LOS ALAMOS, N.M., July 13 (UPI) -- Plutonium is definitely a metal. But unlike all other metals, it cares little for magnets and their so-called magnetism. In fairness, magnets care little for plutonium and its standoffishness.
But why don't magnets and plutonium get along? Scientists have been befuddled by the absence of attraction for some time. New research, however, has revealed an answer. The key to their disassociation lies in metal's electrons.
Electrons circle the nucleus of an atom in shells or orbitals, some closer and some slightly farther out. Each shell has a maximum number of electrons it can contain. For metals, the max capacity of their atoms' outer shell is fixed.
In a stable, grounded state (uninfluenced by heat, electricity or other outside forces), the number of electrons in metals like copper and iron is always the same.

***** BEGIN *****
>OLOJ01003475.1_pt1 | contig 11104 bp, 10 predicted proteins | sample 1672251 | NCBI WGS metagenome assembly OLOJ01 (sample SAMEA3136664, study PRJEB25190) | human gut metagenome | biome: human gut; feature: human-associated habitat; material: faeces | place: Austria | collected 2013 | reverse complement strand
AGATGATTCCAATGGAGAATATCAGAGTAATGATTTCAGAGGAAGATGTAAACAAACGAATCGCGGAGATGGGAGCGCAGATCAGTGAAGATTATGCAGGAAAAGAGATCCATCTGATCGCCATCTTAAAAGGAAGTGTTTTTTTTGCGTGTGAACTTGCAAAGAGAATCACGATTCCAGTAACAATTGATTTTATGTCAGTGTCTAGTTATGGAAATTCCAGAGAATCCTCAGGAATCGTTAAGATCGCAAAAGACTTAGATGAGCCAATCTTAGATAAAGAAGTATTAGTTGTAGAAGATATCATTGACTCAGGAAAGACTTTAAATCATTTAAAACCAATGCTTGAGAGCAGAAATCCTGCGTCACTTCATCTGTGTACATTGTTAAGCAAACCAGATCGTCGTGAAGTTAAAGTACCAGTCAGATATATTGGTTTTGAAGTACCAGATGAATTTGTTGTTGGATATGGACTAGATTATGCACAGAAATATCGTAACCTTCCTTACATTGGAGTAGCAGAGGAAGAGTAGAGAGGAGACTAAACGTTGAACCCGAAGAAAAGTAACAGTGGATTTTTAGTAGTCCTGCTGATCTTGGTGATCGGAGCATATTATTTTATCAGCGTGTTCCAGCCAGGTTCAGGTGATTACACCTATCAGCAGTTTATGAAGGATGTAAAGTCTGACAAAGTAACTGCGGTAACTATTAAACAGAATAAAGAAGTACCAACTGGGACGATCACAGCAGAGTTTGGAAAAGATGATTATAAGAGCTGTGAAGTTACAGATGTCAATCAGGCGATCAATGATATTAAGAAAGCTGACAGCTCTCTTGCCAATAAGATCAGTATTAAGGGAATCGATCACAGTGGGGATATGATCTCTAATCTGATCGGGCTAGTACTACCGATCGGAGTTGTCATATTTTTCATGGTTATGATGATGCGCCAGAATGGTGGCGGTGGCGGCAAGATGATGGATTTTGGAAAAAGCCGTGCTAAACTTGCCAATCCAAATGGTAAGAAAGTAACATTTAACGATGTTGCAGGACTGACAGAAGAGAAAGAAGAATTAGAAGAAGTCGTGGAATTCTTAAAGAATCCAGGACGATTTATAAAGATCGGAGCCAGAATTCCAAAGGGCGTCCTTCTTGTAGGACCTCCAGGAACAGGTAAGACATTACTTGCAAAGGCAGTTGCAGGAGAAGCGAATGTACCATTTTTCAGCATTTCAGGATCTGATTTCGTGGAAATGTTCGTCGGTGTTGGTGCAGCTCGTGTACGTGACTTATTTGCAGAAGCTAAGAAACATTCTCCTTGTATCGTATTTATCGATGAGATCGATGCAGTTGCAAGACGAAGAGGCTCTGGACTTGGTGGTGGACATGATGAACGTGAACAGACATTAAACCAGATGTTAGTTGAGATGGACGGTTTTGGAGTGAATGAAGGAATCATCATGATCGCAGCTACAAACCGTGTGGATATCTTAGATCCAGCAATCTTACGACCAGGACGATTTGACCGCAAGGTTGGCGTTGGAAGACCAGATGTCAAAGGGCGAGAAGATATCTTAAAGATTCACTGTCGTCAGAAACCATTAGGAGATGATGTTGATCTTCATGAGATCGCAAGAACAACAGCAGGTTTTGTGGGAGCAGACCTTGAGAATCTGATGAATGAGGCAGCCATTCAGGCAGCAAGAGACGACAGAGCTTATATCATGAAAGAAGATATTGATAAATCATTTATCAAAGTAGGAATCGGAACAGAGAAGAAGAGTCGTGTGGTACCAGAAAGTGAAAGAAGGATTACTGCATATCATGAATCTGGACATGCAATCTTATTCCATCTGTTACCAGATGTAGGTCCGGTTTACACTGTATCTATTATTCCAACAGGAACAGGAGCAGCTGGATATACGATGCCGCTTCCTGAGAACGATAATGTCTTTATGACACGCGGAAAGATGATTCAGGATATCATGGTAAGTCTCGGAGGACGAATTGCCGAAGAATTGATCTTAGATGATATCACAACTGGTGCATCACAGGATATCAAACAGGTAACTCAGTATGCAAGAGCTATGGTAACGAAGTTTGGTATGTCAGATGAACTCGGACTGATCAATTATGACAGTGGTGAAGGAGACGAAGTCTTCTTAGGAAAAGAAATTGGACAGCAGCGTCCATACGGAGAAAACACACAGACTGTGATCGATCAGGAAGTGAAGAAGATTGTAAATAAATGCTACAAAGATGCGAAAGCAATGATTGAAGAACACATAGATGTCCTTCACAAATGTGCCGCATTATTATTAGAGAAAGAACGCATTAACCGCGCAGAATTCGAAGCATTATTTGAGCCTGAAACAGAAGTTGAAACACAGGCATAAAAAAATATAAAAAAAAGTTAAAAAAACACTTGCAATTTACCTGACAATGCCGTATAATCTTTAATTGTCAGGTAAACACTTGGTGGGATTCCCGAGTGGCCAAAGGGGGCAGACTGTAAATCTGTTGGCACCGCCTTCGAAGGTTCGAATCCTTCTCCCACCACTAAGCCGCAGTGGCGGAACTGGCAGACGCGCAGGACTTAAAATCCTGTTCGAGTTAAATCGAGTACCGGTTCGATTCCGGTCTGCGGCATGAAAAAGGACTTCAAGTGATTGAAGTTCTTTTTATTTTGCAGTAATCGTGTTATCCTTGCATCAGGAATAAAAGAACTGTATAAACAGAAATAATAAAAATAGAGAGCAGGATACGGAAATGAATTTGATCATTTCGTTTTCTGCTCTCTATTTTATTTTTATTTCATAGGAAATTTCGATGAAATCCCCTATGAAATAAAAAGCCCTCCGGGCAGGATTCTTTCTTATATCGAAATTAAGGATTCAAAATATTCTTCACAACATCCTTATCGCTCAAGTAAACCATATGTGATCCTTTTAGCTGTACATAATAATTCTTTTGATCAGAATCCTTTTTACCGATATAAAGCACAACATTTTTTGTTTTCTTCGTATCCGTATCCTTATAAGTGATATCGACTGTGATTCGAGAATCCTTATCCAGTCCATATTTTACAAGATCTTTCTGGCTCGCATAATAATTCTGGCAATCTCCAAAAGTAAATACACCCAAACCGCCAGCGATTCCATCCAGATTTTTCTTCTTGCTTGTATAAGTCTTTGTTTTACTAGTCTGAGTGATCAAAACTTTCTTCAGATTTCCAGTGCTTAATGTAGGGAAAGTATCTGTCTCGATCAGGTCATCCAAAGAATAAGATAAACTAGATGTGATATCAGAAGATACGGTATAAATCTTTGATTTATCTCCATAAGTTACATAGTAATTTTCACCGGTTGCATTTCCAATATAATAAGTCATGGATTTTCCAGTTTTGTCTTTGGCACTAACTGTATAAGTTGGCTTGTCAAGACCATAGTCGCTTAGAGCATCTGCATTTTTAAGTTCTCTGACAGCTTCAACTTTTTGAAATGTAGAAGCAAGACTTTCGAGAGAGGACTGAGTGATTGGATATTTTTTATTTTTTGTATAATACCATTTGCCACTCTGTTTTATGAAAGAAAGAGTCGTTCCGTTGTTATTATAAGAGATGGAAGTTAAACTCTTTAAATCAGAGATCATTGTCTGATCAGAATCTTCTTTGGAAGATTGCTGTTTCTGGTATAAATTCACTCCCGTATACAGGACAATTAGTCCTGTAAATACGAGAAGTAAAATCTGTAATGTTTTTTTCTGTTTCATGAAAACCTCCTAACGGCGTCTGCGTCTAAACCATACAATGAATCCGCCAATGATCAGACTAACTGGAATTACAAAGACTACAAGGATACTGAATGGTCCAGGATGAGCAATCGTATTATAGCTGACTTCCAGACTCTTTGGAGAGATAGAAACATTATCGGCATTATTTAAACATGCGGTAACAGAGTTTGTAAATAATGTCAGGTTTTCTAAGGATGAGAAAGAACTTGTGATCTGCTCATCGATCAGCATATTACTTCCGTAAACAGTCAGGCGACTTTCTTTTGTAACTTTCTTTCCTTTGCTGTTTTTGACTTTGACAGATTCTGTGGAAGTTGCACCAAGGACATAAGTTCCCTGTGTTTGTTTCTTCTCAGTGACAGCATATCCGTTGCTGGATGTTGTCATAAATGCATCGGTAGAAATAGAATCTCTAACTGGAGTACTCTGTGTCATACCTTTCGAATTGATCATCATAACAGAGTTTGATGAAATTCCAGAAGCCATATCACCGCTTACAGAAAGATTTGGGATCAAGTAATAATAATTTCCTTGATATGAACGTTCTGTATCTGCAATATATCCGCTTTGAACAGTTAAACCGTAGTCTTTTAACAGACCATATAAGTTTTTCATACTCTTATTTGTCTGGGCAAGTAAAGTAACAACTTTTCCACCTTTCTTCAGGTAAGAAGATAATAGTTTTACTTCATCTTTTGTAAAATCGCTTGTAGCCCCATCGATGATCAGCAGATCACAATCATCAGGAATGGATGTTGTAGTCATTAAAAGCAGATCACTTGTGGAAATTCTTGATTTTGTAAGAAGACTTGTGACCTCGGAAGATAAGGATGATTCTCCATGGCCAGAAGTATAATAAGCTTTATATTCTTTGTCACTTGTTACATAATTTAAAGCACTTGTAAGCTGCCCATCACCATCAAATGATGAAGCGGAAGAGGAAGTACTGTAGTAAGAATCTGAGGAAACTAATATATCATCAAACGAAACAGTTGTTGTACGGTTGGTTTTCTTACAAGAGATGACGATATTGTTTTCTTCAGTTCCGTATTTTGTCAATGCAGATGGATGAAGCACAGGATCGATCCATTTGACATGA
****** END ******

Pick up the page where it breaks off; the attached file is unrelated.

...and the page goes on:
But when scientists took a closer look at the outer orbitals of plutonium atoms, using a method called neutron spectroscopy, they found a less predictable population of electrons -- sometimes four, sometimes five, sometimes six, sometimes more.
The constantly rotating cast of outer electrons make it impossible for plutonium and its unpaired electrons to line up with an abutting magnetic field.
The discovery proves that plutonium's magnetism is not necessarily missing, only sporadic; it also explains why the metal is so unstable.
"It provides a natural explanation for plutonium's complex properties and in particular the large sensitivity of its volume to small changes in temperature or pressure," Marc Janoschek, a researcher the Department of Energy's Los Alamos National Laboratory, said in a press release.
Janoschek is the lead author of a new paper on the discovery, published in the journal Science Advances.
More than just revealing plutonium's atomic secrets, the new research will help scientists more accurately predict and model the behavior of new materials.
"A predictive theory of materials is a big deal because we eventually will be able to simulate and predict properties of materials on a computer," Gabriel Kotliar, a physics professor at Rutgers, told LiveScience. "For radioactive materials like plutonium, that's a lot cheaper than doing an actual experiment."